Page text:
Stem to 20 m tall, trunk diam. over a meter at its widest point (a prominent flair in the trunk half way up), grey with well-defined leaf scars, not ventricose, but often enlarged at the base, branching occasionally when damaged. Leaves, 40 - 70 per crown, leaves petiole and sheath 150 – 180 cm long; petiole 4 – 6 (– 7) cm wide at midpoint, robust, bright yellow, margins black with short (0.3 – 1.3 cm) black erose teeth; costa 60 – 110 cm long; adaxial hastula conspicuous, abaxial hastula rudimentary; lamina radius to 150 cm maximum, dense adaxial and abaxial indumentum on the ribs of some juvenile leaves, leaflets ~62, 4.2 – 9.5 cm wide, apices acute and entire or splitting longitudinally with age, shortest leaflet 13 – 39 cm long, leaf divided to 30 – 100 cm; commissural veins 11 – 18 per cm, leaf anatomy isolateral. Staminate inflorescences branched to two orders, upper subtending branches terminating in 1 – 3 (– 4) rachillae; rachillae green to brown and catkin-like, 23 – 50 cm long and 1.8 – 2.5 cm in diameter, sometimes with a mamilliform apex, rachilla bracts forming pits containing a cincinnus of 4 – 7 flowers. Pistillate inflorescences usually spicate (branched inflorescence pictured in the lectotype), flower-bearing portion 12 – 85 cm long with 5 – 20 flowers arranged spirally. Staminate flowers exserted from pits individually, 0.24 – 0.6 cm long, bracteoles 0.4 – 0.7 × 0.1 – 0.3 cm, calyx 0.3 × 0.15 cm and shallowly divided into three sepals, petal lobes 0.1 × 0.1 cm; stamens 6 with very short filaments, 0.2 × 0.03 cm, anthers, 0.05 × 0.03 cm; pistillode minute. Pollen monosulcate, elliptical, 48 – 95 μm long, aperture 40 – 95 μm long, polar axis 30 – 89 μm long; tectum perforate, sparsely covered with supratectal gemmae. Pistillate flowers 3 × 3 cm; bracteoles large, 2 cm in diam., sepals 1.5 × 2 cm, petals 1 × 1.5 cm. Fruits massive, 8.5 – 13 × 7.5 – 16.5 cm, yellowish black, ovoid and rounded or flattened at the apex; produced inside persistent perianth segments; epicarp coriaceous, mesocarp pulp yellow, pyrenes 1 – 3, 6.1 – 10.8 cm × 4.4 – 8.5 cm × 3.1 – 4.6 cm, somewhat bilobed; most pyrenes with one or two external, longitudinal furrows; internal flanges absent. (R.P. Bayton. 2007)/Palmweb. Editing by edric.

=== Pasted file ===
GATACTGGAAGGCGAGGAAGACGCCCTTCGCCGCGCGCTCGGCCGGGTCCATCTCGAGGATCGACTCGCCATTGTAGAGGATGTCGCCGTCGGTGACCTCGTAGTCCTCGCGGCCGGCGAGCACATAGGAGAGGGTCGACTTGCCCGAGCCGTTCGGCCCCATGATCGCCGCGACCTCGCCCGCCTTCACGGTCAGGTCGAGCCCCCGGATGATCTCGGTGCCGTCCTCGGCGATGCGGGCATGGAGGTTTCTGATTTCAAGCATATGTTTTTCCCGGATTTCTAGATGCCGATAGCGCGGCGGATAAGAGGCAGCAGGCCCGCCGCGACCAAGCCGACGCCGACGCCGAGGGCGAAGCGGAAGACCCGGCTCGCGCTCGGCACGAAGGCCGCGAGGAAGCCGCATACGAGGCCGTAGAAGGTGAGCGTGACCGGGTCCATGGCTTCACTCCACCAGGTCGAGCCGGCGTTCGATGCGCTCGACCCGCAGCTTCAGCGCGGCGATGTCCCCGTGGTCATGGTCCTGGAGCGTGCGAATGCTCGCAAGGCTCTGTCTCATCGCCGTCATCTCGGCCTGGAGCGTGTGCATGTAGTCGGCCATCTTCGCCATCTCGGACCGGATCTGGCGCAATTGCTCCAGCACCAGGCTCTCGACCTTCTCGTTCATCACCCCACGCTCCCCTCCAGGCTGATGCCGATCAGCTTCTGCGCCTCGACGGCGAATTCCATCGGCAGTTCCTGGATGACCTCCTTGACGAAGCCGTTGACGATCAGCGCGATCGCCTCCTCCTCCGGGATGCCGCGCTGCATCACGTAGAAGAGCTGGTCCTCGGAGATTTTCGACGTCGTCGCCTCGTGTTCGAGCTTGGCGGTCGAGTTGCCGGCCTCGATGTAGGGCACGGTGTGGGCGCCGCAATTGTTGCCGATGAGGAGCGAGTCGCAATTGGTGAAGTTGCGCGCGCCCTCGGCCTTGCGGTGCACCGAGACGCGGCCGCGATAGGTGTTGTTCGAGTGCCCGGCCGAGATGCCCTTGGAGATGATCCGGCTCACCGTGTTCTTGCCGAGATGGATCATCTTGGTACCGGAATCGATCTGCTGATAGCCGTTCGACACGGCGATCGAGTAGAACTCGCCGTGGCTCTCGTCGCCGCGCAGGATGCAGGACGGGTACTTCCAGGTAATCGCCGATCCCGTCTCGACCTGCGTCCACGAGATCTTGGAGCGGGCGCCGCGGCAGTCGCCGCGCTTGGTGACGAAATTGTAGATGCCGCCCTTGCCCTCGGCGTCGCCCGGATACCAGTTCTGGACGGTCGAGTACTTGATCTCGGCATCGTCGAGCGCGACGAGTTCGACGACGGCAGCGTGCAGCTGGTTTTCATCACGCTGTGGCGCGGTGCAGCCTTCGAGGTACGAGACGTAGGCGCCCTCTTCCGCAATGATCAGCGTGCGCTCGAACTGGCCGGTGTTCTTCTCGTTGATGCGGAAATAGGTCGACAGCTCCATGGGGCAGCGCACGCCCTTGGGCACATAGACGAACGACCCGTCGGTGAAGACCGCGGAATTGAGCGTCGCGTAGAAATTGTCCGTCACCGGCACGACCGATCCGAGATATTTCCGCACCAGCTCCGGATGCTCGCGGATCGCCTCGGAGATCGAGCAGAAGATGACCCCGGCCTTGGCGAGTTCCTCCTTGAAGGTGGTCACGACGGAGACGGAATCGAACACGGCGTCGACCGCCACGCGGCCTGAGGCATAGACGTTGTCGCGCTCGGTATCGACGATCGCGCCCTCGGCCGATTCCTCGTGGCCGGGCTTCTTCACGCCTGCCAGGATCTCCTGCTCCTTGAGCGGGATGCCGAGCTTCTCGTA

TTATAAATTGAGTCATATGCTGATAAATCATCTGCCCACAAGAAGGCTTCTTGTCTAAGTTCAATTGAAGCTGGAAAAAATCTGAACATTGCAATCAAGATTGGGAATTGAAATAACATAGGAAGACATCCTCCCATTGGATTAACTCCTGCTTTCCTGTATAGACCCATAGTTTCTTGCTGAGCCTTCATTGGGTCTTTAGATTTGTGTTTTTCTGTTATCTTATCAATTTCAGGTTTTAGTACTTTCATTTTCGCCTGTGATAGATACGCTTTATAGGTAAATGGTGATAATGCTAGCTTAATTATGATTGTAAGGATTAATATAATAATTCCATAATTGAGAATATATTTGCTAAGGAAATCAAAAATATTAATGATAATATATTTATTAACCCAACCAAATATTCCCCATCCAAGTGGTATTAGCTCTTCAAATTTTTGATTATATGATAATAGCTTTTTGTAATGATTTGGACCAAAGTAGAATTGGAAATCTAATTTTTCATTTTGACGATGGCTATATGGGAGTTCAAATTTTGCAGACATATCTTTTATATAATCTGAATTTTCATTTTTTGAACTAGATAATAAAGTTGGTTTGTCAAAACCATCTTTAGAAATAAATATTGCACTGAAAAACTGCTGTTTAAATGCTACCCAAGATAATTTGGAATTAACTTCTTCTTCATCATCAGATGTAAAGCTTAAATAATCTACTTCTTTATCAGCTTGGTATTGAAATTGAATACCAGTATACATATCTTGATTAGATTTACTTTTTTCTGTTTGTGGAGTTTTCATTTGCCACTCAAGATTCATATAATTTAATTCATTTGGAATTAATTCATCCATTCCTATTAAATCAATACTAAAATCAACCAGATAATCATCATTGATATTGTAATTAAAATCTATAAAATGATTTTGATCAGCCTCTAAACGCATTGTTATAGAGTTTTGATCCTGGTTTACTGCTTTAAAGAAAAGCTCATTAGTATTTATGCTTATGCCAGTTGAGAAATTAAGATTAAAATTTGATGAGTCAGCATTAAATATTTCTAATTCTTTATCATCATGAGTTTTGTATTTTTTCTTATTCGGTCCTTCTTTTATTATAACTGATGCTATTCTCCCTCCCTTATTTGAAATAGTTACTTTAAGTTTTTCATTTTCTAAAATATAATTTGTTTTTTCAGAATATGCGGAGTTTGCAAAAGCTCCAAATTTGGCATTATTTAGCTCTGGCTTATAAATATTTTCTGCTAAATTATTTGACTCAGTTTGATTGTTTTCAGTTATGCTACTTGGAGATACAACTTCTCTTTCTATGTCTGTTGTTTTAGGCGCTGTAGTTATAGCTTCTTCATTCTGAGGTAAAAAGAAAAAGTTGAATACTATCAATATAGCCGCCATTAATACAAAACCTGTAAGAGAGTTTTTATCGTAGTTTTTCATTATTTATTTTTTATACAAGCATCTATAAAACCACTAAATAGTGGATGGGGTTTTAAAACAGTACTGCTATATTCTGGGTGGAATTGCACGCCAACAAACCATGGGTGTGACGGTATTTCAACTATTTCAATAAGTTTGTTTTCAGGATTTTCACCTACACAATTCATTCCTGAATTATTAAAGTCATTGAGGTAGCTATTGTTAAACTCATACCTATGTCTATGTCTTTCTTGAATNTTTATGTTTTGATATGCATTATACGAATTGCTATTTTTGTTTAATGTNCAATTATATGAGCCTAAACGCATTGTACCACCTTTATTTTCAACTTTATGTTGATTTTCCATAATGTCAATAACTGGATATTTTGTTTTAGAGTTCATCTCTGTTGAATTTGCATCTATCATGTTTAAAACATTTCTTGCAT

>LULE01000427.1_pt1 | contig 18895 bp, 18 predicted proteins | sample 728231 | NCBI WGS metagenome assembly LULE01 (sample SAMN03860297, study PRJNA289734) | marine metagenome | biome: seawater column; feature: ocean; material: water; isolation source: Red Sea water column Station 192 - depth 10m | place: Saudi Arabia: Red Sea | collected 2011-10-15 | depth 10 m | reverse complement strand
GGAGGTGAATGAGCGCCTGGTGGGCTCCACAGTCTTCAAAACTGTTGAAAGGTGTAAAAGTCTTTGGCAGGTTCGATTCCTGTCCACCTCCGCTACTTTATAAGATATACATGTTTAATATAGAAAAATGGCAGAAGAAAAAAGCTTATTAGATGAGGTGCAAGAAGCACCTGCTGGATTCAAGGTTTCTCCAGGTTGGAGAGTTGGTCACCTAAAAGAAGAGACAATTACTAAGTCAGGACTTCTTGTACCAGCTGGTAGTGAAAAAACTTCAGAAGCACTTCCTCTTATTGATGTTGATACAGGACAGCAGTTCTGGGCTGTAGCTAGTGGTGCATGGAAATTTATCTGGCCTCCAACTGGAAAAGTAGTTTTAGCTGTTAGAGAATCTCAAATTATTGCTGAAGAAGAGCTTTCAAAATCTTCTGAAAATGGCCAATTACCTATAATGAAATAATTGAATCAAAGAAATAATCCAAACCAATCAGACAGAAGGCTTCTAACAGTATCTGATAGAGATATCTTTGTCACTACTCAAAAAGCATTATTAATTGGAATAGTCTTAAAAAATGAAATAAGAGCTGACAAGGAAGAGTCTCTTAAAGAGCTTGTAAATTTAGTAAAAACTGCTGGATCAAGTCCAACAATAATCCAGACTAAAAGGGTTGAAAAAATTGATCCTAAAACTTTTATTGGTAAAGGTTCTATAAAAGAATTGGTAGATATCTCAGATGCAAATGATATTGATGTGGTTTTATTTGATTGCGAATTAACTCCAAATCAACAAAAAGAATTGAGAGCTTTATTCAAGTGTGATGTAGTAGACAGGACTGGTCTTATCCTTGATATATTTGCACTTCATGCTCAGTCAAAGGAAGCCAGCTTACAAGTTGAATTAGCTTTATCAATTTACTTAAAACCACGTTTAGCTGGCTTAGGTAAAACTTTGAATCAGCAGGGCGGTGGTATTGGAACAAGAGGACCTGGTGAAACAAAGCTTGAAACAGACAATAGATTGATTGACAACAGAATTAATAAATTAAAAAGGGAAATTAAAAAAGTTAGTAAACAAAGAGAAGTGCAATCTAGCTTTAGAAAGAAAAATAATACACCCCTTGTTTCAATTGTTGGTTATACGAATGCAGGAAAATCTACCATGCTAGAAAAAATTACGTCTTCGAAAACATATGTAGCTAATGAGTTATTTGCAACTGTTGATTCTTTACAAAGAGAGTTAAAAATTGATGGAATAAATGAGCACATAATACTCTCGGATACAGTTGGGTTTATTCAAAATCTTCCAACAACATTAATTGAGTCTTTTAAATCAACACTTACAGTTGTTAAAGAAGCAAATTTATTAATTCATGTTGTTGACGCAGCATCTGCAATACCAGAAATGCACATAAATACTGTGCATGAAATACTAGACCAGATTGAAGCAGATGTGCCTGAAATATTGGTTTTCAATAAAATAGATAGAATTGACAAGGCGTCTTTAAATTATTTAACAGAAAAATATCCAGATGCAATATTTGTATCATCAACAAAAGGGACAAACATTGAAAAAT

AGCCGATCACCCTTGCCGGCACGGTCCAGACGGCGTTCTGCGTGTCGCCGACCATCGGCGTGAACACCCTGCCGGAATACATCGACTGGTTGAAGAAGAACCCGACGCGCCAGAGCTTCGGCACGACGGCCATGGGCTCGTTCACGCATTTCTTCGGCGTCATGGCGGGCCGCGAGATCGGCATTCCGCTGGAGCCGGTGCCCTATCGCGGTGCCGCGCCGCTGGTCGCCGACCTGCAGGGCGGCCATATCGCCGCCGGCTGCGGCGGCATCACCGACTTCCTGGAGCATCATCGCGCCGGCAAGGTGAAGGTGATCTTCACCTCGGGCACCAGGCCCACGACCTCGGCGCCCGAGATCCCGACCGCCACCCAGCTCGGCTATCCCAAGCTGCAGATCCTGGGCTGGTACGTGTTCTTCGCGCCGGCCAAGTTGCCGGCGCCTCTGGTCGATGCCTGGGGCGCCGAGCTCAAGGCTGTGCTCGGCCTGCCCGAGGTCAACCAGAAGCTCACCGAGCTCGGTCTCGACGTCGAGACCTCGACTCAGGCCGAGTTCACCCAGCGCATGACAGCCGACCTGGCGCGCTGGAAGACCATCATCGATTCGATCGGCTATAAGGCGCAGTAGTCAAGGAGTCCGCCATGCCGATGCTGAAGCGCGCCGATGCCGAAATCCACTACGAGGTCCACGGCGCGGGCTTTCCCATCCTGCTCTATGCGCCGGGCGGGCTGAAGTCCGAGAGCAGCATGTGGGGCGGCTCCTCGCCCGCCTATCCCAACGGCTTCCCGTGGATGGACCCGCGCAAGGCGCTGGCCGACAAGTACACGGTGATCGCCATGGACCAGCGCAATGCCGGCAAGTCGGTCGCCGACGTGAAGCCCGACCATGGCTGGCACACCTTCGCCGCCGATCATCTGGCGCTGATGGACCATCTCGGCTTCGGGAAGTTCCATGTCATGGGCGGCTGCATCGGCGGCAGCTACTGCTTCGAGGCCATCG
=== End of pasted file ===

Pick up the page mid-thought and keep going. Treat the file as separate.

Culture

Borassus flabellifer has a growth pattern, very large size, and clean habits that make it an attractive ornamental tree, cultivated for planting in gardens and parks as landscape palm species. Hot, sunny, well drained position. Drought tolerant, cold sensitive. The seed is best germinated in its final position, since it very much resents being moved once established.

Comments and Curiosities


External Links

References

Phonetic spelling of Latin names by edric.

Special thanks to Geoff Stein, (Palmbob) for his hundreds of photos.

Special thanks to Palmweb.org, Dr. John Dransfield, Dr. Bill Baker & team, for their volumes of information and photos.

Glossary of Palm Terms; Based on the glossary in Dransfield, J., N.W. Uhl, C.B. Asmussen-Lange, W.J. Baker, M.M. Harley & C.E. Lewis. 2008. Genera Palmarum - Evolution and Classification of the Palms. Royal Botanic Gardens, Kew. All images copyright of the artists and photographers (see images for credits).

Bayton, R.P.2007. A revision of Borassus L. (Arecaceae). Kew Bulletin 62: 561-586.


Many Special Thanks to Ed Vaile for his long hours of tireless editing and numerous contributions.